Annual Print Competition 2018
Walking into the Dingle Recreational Centre, I contemplated the fact that I had not submitted any Print entries for this competition. There were a number of reasons why I generally do not submit prints and I think the main one is confidence. However, I could not help feeling a wave of regret come over me as I walked into an electrically charged atmosphere of the main meeting room. All the usual candidates were there – Ray Hill was learning against the stage with a quiet confidence about him. Kath Hill, as usual was taking the money and doing a fine job of greeting all the members. Our Chairman, Ian Whiston was checking the print projector stand whilst waiting for our Judge to arrive. Ray Girling, almost stealth like, took his seat eyeing up the competition around the room. It was a fine turn out for the competition with 29 members eager for the judging to start.
Our Chairman called the meeting to order. After dealing with the usual admin – tea duties for the next few weeks - he ordered a round of applause as he introduced our Judge for the night – Jane Lines (LRPS, CPAGB, DAPG, MPAGB, BPE5*) from Chorley Photographic Society. Jane started her Photographic journey in 2009 after deciding to follow her husband Adrian. In the few years she has been involved in photography she has been awarded many accreditation's. In addition to this Jane Lectures and Judges for the L & CPU (Lancashire and Cheshire Photographic Union) and has recently been appointed as a Judge for the PAGB (Photographic Alliance of Great Britain)
Tonight, would be a busy night for Jane. With 95 prints she had her work cut out to review each image, make a quick assessment as to likes and dislikes and then award it a mark out of 20. The rules for the competition are a little different than that of the usual monthly Open. Each member is allowed to submit up to 16 images across 7 categories, with a maximum of 4 images being permitted in any given category.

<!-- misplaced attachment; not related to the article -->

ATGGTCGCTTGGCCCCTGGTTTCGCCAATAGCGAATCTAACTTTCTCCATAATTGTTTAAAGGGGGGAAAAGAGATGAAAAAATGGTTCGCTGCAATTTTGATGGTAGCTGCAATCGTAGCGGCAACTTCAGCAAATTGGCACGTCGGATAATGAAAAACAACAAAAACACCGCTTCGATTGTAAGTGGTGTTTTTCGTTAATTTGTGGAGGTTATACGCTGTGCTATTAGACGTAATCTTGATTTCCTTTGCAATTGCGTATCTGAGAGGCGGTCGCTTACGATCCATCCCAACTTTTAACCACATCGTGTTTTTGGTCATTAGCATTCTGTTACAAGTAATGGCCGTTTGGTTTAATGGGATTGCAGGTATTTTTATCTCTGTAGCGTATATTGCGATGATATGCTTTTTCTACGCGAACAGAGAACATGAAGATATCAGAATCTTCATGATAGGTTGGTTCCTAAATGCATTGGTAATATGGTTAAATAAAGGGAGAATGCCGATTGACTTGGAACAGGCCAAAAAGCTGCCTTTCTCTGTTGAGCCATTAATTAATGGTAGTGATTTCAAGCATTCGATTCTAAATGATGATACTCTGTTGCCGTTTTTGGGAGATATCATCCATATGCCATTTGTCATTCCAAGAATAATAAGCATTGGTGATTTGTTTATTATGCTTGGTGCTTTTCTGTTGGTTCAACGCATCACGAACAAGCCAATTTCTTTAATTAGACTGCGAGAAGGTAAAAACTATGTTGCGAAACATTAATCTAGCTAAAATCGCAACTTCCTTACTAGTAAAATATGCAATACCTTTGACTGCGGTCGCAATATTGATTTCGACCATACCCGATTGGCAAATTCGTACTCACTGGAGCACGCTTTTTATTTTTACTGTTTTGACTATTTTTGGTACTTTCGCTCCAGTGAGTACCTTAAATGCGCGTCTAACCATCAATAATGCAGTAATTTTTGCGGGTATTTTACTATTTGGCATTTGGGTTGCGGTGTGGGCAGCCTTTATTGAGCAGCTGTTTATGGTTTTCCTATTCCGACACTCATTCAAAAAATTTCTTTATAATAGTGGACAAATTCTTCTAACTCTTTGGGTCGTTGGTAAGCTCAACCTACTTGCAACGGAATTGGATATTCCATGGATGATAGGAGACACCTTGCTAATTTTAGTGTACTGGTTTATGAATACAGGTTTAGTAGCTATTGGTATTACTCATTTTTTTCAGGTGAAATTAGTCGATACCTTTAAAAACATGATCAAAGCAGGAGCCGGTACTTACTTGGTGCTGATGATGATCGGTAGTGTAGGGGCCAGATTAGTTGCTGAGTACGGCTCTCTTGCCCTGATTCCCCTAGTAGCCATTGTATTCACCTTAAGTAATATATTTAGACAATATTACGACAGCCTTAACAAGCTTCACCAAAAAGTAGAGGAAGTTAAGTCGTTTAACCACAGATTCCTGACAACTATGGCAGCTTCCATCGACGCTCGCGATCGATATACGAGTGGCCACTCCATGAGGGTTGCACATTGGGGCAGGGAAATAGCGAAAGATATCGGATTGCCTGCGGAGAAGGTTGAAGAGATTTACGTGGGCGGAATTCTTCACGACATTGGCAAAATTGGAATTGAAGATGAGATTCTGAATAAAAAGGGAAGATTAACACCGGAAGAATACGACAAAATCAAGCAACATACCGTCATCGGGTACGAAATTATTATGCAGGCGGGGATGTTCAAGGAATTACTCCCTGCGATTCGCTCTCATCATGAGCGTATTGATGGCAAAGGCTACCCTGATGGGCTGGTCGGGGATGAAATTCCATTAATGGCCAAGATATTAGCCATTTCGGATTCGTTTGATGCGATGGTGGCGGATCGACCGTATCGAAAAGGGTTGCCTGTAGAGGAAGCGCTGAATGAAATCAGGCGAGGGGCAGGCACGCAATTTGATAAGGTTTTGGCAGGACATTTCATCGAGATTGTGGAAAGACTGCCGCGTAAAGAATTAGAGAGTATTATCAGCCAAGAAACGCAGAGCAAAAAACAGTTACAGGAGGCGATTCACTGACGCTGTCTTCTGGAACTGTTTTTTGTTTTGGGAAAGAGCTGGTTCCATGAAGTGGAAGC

Without a moment to lose Jane was off. Reviewing each image with precision, not missing a trick and commenting in a balanced way as to things she likes versus the things she believed could be improved. The usual technical issue where mentioned; background distractions including highlights, horizons needing to be level, eye contact in portraits – her preference having the subject looking straight into camera creating a solid connection with the viewer, people being cut off by the edge of the image. The importance of focal point, cropping advice. Jane commented on a number of images having a colour cast – it became apparent that she prefers natural colours in greenery and skies. Throughout the evening Jane was happy to give her view on the definition of the section that she was judging, which revealed to the audience that she is a bit of a purest, which I found refreshing.
The category winners were announced.
I offer my congratulations to the winners and my personal thanks on behalf of MCCC to our judge – Jane Lines, who worked incredibly hard providing balanced and honest feedback throughout the whole evening.
Leaving the Dingle Centre after all the excitement with a satisfied grin on my face, I became aware of my competitive inner self, shouting at me, telling me that I had missed out tonight by not taking part. Let that be a lesson to us all.
For more information about the Mid-Cheshire Camera Club visit our website at www.midcheshirecameraclub.org or come along to a meeting on Wednesday evening at 7.45 for 8pm at the Dingle Recreation Centre, Winsford.
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